Last Night: David Karsten Daniels at the Hemlock

Categories: Last Night


(David Karsten Daniels singing "Martha Ann" at SXSW because my photos turned out terrible)

David Karsten Daniels
May 1, 2008
The Hemlock
By Jennifer Maerz
Better Than:
quiet shows where you have to stand the whole time and listen to someone who's happy about life all the time

David Karsten Daniels just got married. Last week. He told me. Well, he told all of us at the bar last night. I’m not sure how I feel about that. Not that it’s ruining any romantic ideas I had about the Seattle-based songwriter. No, it’s nothing like that. It’s more that I worry it’ll ruin the romantic ideas I have about his music. See when people get married, that usually means they’re happy. Which means they’re gonna be all gushy about someone for a while. Which means maybe they’re gonna forget about writing bitter, weepy, beautiful ballads about what it was like the last time someone left a stinger in you that swelled real bad and refused to come out. I like those kinds of songs, sometimes. I like them when Bon Iver writes them. I like them when Elliott Smith wrote them. I like them when Chad VanGaalen writes them (I especially like them when Chad VanGaalen writes them about accidentally killing himself and his girlfriend because he fell asleep at the wheel. My moods can get creepy like that). And I like them when David Karsten Daniels writes them.

DKD sang one of his stingers at the Hemlock last night. It’s called “We Go Right On,” off my favorite of his albums, Sharp Teeth. It’s about how this couple tears into each other, and then they tear into that wound again, and then, well, they just keep going right on tearing into one another. The song builds slowly, like all of DKD’s tracks. With just him and a drummer on tour, he’s got to build the suspense for as long as he can, you know. So the drummer uses his mic to rub the top of the kit for some quiet white noise effects. DKD punches some keystrokes into the laptop at his feet. And that sadness starts leaking in like a draft, into the room.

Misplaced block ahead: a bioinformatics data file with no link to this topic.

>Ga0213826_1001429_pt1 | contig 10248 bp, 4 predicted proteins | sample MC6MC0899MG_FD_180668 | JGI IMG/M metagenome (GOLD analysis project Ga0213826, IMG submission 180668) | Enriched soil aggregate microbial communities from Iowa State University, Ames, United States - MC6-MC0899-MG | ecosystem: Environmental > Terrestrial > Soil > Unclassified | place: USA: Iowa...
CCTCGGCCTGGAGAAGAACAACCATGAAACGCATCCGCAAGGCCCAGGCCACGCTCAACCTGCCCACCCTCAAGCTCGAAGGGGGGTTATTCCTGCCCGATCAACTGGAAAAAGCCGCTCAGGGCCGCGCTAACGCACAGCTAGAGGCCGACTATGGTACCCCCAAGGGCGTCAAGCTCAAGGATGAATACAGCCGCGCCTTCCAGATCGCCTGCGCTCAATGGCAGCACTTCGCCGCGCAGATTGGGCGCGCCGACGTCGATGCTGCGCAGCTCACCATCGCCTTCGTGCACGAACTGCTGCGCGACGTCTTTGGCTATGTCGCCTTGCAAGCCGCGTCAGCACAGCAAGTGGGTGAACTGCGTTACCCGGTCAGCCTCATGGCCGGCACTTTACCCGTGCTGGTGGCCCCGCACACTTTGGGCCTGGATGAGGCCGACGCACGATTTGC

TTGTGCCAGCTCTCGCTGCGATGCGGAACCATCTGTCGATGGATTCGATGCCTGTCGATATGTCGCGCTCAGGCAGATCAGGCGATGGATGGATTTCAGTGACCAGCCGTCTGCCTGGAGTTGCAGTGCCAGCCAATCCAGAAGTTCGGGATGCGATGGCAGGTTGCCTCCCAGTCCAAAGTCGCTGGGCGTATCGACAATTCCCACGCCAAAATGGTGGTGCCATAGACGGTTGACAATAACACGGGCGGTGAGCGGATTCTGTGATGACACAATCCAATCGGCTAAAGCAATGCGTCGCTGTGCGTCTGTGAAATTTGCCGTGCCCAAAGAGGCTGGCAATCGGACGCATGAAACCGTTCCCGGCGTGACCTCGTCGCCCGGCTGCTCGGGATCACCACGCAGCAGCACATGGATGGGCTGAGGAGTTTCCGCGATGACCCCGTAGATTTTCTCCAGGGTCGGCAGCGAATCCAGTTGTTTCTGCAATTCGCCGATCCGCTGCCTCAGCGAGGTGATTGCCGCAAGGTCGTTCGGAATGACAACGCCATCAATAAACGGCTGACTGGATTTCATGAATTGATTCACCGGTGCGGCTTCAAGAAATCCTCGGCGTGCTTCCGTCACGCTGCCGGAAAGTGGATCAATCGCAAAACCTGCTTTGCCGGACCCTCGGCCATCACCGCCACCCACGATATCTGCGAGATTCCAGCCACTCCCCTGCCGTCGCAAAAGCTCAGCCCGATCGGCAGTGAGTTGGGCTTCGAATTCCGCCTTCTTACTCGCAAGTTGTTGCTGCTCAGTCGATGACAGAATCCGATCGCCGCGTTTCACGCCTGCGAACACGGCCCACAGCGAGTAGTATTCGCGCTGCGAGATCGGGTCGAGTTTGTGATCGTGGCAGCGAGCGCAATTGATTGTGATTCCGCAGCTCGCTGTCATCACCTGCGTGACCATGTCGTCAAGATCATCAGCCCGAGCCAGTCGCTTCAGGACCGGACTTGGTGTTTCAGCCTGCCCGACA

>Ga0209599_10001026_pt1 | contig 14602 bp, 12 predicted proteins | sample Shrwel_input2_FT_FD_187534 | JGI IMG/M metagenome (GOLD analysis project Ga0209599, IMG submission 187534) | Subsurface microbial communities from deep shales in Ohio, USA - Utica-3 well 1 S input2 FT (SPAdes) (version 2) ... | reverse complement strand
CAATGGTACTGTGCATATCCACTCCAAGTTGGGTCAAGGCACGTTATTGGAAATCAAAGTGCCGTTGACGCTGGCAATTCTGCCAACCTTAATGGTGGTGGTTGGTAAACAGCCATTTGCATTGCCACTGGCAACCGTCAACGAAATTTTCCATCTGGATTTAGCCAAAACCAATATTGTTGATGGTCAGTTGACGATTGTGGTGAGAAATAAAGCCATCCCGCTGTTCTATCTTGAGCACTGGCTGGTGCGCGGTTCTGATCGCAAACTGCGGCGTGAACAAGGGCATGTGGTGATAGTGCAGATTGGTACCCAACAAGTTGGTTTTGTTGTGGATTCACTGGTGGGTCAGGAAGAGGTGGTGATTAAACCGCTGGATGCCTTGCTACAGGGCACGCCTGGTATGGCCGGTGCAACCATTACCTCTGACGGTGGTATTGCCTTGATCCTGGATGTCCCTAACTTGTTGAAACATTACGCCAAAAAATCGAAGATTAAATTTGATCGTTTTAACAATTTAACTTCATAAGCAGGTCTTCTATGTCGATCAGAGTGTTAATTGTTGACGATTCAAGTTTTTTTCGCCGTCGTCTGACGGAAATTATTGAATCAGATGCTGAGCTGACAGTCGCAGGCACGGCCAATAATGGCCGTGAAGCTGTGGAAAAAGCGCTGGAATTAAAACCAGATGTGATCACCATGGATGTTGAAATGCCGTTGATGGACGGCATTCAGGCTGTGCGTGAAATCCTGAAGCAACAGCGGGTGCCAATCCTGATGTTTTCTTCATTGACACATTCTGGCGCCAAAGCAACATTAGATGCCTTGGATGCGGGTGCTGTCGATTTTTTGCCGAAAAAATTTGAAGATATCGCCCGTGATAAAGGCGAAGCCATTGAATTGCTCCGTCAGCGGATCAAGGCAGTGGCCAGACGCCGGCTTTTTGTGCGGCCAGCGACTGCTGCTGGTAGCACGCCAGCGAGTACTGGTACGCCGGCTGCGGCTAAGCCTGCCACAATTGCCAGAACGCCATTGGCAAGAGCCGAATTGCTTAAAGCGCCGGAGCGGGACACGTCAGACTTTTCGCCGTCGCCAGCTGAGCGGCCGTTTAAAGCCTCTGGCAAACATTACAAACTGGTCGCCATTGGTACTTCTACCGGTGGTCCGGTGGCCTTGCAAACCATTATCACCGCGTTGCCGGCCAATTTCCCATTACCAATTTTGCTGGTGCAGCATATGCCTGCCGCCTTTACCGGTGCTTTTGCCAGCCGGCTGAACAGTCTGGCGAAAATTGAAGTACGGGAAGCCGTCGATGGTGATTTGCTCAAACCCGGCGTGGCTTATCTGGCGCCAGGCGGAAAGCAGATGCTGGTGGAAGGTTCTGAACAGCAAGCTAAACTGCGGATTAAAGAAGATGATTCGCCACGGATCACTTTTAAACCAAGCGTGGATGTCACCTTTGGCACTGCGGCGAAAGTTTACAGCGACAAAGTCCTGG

DKD evokes it and then he lifts it up, using what my friend Chrissy rightly called “that choirboy voice” of his, a voice that holds on to notes for as long as his memory seems to hold on to old wounds. Wounds that produce such delicate little songs: songs that make the Hemlock crowd sit quietly like birds on a wire along the tables by the wall. Songs that get at that feeling when you’re finally so happy you want to feel just a little bit sad to remember what it felt like once more. Songs that brought one couple to sit cross-legged on the floor, until they decided that was a little too much intimacy for this bald-headed singer who pours so much detail into his lyrics, and so they retreated to the back.

So yeah, I guess DKD can still deliver the aches along with the cheeriness. His set covered some of the rough romantic road he’d hit before he found The One. Her name’s Catherine. I know that because, I hate to say, the song adressing her was the only song in the set I found too sappy, too earnest, too much of the DKD I don’t want to know. It was called, appropriately enough for his new bride, “Marriage Proposal.”


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